Considered as a negative regulator in wnt signaling pathway, presenilin-1 was also found to play a role in beta-catenin phosphorylation.[21] Beta-catenin is coupled by presenilin-1 and undergoes a sequential phosphorylation by two kinase activities.[21] The study also further illustrates that the deficiency of presenilin 1 disconnects the sequential phosphorylation and thus disrupts the normal wnt signaling pathway.[21]

Clinical significance[edit]

Beta-amyloid production[edit]

Transgenic mice that over-expressed mutant presenilin-1 show an increase of beta-amyloid-42(43) in the brain, which suggest presenilin-1 plays an important role in beta-amyloid regulation and can be highly related to Alzheimer's disease.[22] Further study conducted in neuronal cultures derived from presenilin-1 deficient mouse embryos showed that cleavage by alpha- and beta- secretase was still normal without the presence of presenilin-1. Meanwhile, when the cleavage by gamma-cleavage of the transmembrane domain of APP was abolished a 5-fold drop of amyloid peptide was observed, suggesting that deficiency of presenilin-1 can downregulate amyloid and inhibition of presenilin-1 can be a potential method for anti-amyloidogenic therapy in Alzheimer's disease.[23] Extensive study on the role of presenilin-1 in amyloid production has been conducted to improve our understanding of Alzheimer's disease.[24][25]

Alzheimer's disease[edit]

Alzheimer's disease (AD) patients with an inherited form of the disease may carry mutations in the presenilin proteins (PSEN1; PSEN2) or the amyloid precursor protein (APP). These disease-linked mutations result in increased production of the longer form of amyloid beta (main component of amyloid deposits found in AD brains). These mutations result in early-onset Alzheimer's Disease, which is a rare form of the disease. These rare genetic variants are autosomal dominant.[26]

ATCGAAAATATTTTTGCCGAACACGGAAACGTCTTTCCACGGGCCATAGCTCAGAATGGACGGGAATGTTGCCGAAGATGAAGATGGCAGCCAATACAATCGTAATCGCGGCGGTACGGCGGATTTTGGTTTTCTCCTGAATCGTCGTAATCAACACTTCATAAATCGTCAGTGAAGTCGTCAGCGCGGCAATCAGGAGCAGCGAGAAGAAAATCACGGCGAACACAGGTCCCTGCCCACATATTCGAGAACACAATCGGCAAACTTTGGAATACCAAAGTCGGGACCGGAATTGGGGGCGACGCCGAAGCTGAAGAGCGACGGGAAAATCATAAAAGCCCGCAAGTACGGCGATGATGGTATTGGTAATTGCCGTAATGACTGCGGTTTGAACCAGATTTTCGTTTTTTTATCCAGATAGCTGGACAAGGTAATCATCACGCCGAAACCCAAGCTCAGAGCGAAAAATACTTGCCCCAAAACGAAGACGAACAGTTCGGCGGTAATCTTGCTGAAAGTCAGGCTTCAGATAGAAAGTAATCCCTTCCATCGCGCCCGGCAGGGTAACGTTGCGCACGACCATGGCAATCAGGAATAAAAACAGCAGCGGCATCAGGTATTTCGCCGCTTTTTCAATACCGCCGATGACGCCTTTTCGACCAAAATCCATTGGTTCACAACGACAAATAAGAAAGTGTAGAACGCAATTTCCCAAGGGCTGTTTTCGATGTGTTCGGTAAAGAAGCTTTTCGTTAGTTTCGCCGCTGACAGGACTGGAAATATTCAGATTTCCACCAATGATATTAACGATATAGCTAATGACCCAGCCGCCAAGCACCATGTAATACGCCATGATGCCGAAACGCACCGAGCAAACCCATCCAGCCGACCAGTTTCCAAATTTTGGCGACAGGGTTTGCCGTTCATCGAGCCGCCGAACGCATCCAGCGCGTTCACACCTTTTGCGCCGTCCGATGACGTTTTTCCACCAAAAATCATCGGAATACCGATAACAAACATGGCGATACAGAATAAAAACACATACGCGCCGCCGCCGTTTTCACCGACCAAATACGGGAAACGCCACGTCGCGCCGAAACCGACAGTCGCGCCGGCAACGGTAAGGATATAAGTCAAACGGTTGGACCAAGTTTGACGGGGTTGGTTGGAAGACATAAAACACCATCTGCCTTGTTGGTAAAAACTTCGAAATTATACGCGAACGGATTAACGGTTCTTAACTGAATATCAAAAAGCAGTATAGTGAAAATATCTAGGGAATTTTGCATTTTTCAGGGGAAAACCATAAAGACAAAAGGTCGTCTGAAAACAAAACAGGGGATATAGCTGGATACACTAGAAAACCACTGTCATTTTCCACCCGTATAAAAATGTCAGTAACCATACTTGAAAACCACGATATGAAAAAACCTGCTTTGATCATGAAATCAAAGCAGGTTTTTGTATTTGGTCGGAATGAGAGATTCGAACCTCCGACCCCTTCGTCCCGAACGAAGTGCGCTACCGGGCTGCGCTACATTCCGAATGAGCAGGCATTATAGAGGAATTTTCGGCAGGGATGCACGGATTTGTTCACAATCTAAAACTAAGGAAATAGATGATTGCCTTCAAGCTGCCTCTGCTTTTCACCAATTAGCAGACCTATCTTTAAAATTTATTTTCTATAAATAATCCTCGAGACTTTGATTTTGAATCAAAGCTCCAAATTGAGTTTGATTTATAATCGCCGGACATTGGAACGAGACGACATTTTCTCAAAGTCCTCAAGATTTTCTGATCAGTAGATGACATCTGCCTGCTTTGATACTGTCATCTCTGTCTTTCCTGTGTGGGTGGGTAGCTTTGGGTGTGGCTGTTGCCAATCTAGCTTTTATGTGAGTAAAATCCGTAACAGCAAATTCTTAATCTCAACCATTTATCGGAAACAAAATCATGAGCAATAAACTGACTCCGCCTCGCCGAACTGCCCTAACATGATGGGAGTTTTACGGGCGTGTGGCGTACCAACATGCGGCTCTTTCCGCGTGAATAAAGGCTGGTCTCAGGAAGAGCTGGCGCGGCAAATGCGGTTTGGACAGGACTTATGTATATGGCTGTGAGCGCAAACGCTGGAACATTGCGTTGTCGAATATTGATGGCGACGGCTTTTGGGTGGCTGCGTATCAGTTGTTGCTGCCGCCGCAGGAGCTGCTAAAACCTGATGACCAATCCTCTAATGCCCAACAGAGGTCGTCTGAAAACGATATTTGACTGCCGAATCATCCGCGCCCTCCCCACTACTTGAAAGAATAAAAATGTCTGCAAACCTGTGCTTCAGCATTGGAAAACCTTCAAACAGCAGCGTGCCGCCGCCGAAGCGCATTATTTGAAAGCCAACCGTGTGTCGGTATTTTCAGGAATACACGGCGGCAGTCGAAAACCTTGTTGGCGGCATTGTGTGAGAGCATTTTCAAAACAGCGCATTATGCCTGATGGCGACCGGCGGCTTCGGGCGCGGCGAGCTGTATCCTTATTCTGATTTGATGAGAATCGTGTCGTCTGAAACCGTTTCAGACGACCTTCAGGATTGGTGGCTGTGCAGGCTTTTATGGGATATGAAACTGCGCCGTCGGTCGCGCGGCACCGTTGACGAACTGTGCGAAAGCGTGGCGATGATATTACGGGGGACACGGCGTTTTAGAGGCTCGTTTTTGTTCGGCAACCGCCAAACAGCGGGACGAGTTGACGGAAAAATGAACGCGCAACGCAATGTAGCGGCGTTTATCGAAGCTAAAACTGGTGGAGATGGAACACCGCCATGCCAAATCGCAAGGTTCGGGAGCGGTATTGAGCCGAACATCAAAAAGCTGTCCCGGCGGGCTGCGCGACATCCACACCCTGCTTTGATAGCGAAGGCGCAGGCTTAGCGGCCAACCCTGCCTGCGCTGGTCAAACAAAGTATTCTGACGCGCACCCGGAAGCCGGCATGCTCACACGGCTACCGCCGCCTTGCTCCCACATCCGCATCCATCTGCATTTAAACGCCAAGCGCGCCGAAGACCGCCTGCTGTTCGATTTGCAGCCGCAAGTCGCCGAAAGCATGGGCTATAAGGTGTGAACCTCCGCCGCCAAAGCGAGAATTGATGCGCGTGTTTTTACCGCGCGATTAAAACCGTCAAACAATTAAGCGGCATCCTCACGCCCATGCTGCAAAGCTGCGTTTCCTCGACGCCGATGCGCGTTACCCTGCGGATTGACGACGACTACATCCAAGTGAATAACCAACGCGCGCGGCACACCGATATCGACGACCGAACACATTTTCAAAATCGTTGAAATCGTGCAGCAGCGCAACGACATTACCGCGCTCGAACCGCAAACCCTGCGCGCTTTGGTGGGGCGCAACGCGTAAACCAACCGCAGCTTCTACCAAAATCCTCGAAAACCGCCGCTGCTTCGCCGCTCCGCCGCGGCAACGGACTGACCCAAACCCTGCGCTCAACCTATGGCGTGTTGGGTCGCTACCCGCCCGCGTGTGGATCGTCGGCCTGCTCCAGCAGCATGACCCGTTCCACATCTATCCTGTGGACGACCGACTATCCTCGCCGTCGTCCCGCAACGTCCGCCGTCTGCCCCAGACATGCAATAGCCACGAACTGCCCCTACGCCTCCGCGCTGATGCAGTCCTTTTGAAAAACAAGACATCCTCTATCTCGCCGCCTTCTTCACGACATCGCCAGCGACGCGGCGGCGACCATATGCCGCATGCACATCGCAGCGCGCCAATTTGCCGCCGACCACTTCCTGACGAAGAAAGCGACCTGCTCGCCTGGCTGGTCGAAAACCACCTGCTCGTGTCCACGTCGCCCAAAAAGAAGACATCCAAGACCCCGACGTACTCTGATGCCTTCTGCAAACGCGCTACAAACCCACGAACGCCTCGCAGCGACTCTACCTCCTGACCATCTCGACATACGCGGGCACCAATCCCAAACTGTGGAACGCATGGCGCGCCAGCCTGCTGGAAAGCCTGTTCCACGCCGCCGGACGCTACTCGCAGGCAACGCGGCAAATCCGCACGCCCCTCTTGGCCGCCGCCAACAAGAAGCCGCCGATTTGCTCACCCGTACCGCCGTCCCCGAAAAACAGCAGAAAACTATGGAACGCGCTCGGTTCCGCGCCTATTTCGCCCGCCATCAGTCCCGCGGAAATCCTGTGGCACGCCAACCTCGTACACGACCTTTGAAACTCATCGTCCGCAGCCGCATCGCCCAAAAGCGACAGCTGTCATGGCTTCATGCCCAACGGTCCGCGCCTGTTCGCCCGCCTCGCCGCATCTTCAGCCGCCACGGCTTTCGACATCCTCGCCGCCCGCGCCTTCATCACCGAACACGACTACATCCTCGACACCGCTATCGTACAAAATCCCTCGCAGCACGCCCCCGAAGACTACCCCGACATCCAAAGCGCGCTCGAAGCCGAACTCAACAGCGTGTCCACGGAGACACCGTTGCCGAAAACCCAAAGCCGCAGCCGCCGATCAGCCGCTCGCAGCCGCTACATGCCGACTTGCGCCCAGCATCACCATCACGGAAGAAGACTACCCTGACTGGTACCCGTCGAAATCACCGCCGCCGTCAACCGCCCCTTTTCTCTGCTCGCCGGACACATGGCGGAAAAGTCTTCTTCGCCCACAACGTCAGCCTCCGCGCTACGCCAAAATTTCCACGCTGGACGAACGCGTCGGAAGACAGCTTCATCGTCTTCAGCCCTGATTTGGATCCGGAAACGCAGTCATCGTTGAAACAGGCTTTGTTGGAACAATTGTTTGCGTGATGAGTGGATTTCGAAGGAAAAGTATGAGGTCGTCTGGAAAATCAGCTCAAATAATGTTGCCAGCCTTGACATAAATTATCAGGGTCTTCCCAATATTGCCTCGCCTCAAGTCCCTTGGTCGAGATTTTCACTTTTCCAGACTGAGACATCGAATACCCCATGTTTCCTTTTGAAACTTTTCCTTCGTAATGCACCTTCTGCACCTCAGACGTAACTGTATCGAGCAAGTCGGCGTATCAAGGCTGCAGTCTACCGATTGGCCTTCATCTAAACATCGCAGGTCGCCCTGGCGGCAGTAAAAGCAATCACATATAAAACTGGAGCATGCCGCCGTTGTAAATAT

In addition to its role in Alzheimer's disease, presenilin-1 also found to be important in cancer. A study of broad range gene expression was conducted on human malignant melanoma. Researchers classified the malignant melanoma cell lines into two types. The study showed that presenilin-1 is down regulated in this cell type while it is overexpressed in the other cell type.[27] Another study on multidrug resistance (MDR) cell line also reveals a role of presenilin-1 in cancer development. Because of the development to the resistance to chemicals, MDR cells become a critical factor on the success of cancer chemotherapy.[28] In the study, researchers tried to explore the molecular mechanism by looking into the expression of Notch1 intracellular (N1IC) domain and presenilin 1. They found that there is higher level expression of both proteins and a multidrug resistance-associated protein 1 (ABCC1) was also found to be regulated by N1IC, which suggest a mechanism of ABCC1 regulated by presenilin 1 and notch signaling.[29]


PSEN1 has been shown to interact with:


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Further reading[edit]

External links[edit]